In the United States today, over 25% of all deaths are caused by heart disease. In fact, according to the World Health Organization, heart disease is the leading cause of death in the US, Canada, UK, and Australia.  The American Heart Association is one of many organizations working to change this and every February they, and other groups set out to raise funds for research and treatment and to also raise awareness.
 
Go to http://www.heart.org for a host of information about the human heart and how to be heart healthy.  You can also click HERE for information from the Centers for Disease Control.  Know your own body too and get regular check-ups and ask questions of your doctor.  Your heart is important.  Take good care of it!

Monday, February 10, 2014

12 yr old protects animals

Telling you about Go Inspire Go is one of my favorite things because I really believe in them and am personally inspired by the stories they share.  They feature stories about regular people who do some pretty incredible things and I really like that at the end of all their videos, they tell you how we all can get involved and give back.  I am particularly enjoying their 50/50 stories where they are bringing us fifty stories from all fifty states.  They have just released the third of those stories.
 
Now this all began when GiG founder Toan Lam had an idea to spotlight fifty hometown heroes from each state.  To get there required money and so he set up a fundraiser.  Thankfully that was successful, and so they were off.  The first story they told was of a young man in Arizona who started the Be O.N.E. Project, to stop bullying in school even before it starts.  The next video introduced us to a generous man in Los Angeles who gave up his house for a year to a homeless family of five.  Now we come to the third story, and this one tells us of a youngster who at the age of twelve is inspiring people to protect animals and has founded an organization to aid this. 
 
To see this latest GiG 50/50 video, click HERE and to find out more about the organization Lobby for Animals that he founded, click HERE.  You of course an always find out more about Go Inspire Go too.  Their earlier stories are very inspiring too!  Check out their website at http://www.goinspirego.com/ and if you have story ideas, let them know.  If you can make a donation to help out with their wonderful mission, you can also do that through their website.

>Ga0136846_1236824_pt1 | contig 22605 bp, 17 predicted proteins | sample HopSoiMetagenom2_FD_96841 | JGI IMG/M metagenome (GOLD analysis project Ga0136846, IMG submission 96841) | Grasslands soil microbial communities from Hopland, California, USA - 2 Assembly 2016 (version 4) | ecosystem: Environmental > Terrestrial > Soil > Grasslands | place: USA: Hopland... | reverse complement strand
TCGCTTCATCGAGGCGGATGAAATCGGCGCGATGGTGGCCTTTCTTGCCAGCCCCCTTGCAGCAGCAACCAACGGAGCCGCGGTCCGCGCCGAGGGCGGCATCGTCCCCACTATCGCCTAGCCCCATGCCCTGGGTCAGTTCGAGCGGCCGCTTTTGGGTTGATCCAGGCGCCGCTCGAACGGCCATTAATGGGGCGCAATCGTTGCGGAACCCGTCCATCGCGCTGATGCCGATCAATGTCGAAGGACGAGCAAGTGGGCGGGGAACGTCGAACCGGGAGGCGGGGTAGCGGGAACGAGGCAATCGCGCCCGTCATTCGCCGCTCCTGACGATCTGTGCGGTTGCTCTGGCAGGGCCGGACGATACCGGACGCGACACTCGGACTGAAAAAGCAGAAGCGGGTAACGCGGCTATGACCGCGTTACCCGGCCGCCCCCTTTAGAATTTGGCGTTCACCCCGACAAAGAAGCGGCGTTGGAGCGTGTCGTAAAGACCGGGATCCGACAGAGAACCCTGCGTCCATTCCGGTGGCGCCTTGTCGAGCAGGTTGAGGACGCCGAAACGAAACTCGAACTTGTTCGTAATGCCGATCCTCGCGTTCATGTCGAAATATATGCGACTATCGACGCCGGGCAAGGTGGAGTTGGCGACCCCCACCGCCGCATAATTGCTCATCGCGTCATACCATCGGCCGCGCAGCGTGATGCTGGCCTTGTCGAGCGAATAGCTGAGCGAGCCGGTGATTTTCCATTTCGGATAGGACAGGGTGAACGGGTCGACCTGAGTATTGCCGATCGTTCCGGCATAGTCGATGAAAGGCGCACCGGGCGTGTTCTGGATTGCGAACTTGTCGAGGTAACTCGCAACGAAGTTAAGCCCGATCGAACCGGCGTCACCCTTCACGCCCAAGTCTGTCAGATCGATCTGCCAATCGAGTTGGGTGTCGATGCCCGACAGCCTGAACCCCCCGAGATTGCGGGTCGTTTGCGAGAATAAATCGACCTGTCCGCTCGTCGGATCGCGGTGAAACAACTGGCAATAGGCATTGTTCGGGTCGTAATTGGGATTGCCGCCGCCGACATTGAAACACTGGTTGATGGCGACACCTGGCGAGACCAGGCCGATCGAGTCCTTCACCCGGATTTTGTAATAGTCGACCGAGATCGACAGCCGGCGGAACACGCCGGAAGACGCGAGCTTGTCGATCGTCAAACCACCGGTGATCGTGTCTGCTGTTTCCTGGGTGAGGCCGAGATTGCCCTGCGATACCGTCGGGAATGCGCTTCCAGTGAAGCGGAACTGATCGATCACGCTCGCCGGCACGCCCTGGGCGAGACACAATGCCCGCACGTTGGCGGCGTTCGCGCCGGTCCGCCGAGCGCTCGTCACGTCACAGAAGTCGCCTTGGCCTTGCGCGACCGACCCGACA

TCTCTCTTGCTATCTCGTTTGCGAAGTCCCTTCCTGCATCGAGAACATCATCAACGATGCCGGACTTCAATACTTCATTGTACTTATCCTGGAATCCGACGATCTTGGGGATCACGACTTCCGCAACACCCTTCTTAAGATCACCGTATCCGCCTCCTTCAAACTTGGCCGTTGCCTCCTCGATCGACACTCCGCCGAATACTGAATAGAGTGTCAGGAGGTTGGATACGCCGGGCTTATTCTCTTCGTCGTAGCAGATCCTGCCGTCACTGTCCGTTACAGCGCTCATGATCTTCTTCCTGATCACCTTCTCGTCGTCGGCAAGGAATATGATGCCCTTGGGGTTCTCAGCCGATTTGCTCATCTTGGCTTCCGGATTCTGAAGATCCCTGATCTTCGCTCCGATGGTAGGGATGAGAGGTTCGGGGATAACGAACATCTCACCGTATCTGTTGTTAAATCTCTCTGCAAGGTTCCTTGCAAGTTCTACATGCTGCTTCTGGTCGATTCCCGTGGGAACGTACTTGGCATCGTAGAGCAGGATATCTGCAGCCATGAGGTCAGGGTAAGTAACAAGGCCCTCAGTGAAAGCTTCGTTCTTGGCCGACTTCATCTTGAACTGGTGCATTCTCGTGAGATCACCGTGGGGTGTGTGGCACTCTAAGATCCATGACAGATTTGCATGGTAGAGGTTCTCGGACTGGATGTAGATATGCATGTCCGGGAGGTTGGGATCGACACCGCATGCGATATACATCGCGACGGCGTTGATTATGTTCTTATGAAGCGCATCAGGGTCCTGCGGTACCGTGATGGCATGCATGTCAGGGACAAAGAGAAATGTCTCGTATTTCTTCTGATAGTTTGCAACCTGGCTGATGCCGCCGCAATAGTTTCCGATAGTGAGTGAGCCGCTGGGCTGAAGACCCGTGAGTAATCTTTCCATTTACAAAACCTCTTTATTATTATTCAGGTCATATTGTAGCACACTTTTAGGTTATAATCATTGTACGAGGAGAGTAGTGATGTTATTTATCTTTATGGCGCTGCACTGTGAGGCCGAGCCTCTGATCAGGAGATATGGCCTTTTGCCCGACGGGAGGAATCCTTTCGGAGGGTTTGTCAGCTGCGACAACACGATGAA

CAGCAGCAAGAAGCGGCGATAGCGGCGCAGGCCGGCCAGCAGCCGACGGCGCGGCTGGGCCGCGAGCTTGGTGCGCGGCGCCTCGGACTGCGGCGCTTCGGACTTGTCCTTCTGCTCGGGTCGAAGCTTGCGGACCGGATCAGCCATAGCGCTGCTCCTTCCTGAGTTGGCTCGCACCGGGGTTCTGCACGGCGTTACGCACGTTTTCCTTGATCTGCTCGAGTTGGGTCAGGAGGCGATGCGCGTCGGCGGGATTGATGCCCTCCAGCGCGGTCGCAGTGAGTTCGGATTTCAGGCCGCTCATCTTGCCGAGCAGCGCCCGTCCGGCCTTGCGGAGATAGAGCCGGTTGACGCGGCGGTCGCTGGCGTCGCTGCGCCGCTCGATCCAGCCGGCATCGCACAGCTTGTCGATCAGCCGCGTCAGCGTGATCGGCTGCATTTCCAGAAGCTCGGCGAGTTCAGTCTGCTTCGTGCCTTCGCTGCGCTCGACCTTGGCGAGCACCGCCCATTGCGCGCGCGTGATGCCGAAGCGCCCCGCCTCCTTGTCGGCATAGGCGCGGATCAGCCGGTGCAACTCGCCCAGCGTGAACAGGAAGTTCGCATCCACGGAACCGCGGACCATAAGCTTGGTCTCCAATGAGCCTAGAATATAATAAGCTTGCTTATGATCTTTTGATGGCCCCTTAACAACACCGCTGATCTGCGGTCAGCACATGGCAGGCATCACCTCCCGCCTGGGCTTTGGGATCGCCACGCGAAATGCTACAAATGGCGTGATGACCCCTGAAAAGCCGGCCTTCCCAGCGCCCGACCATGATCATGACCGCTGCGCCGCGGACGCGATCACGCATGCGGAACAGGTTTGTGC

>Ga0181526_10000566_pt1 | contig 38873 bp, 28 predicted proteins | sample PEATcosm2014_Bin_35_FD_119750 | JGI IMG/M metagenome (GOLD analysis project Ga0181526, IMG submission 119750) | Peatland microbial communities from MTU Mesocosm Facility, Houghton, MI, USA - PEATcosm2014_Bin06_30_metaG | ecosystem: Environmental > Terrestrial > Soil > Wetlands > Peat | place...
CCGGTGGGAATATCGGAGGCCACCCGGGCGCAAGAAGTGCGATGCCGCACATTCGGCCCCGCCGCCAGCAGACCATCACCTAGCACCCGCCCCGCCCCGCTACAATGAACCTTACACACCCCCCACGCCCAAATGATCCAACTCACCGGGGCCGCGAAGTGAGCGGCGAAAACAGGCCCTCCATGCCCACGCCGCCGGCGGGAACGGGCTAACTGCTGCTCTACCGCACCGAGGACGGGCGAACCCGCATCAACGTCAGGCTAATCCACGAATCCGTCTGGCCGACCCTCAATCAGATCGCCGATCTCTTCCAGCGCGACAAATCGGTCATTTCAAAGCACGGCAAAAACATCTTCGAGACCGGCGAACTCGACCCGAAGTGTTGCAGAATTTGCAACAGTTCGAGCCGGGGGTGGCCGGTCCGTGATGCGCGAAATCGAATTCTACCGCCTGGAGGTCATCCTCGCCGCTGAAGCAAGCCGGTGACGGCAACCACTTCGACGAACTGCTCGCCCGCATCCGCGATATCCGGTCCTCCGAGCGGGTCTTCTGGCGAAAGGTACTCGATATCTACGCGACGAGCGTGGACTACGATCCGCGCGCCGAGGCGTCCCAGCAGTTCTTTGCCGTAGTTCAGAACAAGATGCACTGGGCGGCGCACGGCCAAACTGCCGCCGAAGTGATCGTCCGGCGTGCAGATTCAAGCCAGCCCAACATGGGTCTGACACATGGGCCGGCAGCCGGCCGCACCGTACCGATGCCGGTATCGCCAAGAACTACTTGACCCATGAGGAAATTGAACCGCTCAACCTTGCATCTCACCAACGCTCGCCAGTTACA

Go Inspire Go is such an inspiration with every single story they tell.  Telling wonderful stories is such a wonderful way to give back!

Friday, February 7, 2014

A true pastor

We generally think of clergy as people who make a difference in the lives of others.  Holy men and women who are called to minister sometimes are even placed on a pedestal and we expect more from them then is humanly possible.  Occasionally you come across an exceptional clergyperson.  This week I said goodbye to one.
 
My policy here has always been to respect the privacy of others and so I write about public figures and people who have already received news coverage.  The person I am writing about today is neither of those.  He is a simple parish priest and therefore I won't mention him by name or the church where he has been serving, but I will say that it is a wonderful thing to know him!
 
Conducting services he truly excels at because he knows liturgy, has a wonderful clear speaking voice, can preach on virtually any subject and make it interesting, and his singing is like a foretaste of heaven.  A priest must do more than conduct services though and this one does all kinds of marvelous things, like getting his parish involved with their neighbors, reaching out to the homeless, and becoming better connected with the wider Church.  He is also pastoral - I know that first hand.  He went with me to the hospital during a medical emergency I had several years ago and he stayed with me there in the emergency department through the night.  He was also there for me when my mother died last year, and I have seen him minister in a similar fashion to others.
 
Sunday was his last day with his current parish and he has already arrived in his new city on the other coast.  I hope that he will remember us with love, as we shall remember him.  This man is a true pastor and he has made a difference in the lives of many!

Thursday, February 6, 2014

filling the gap

So many times I have said, when you see a need, fill it. That's exactly what Lacuna Giving Circle is. There was a need in the Asian and Pacific Islander communities and so a group of friends - a circle of interested API philanthropists, came together and formed Lacuna.

Lacuna, according to my Oxford dictionary, means an unfilled space or interval; a gap. The circle came together to fill a gap. What a great idea! They raise money, as I understand it, and then present grants to deserving API organizations. Their website (HERE) probably explains it better.
 
It's pretty hard to go it alone, so it's really great that this organization came into being.  They're only a few months old, and I'm sure they could use your support. Perhaps others could use this model too and help fill some other gaps.

Wednesday, February 5, 2014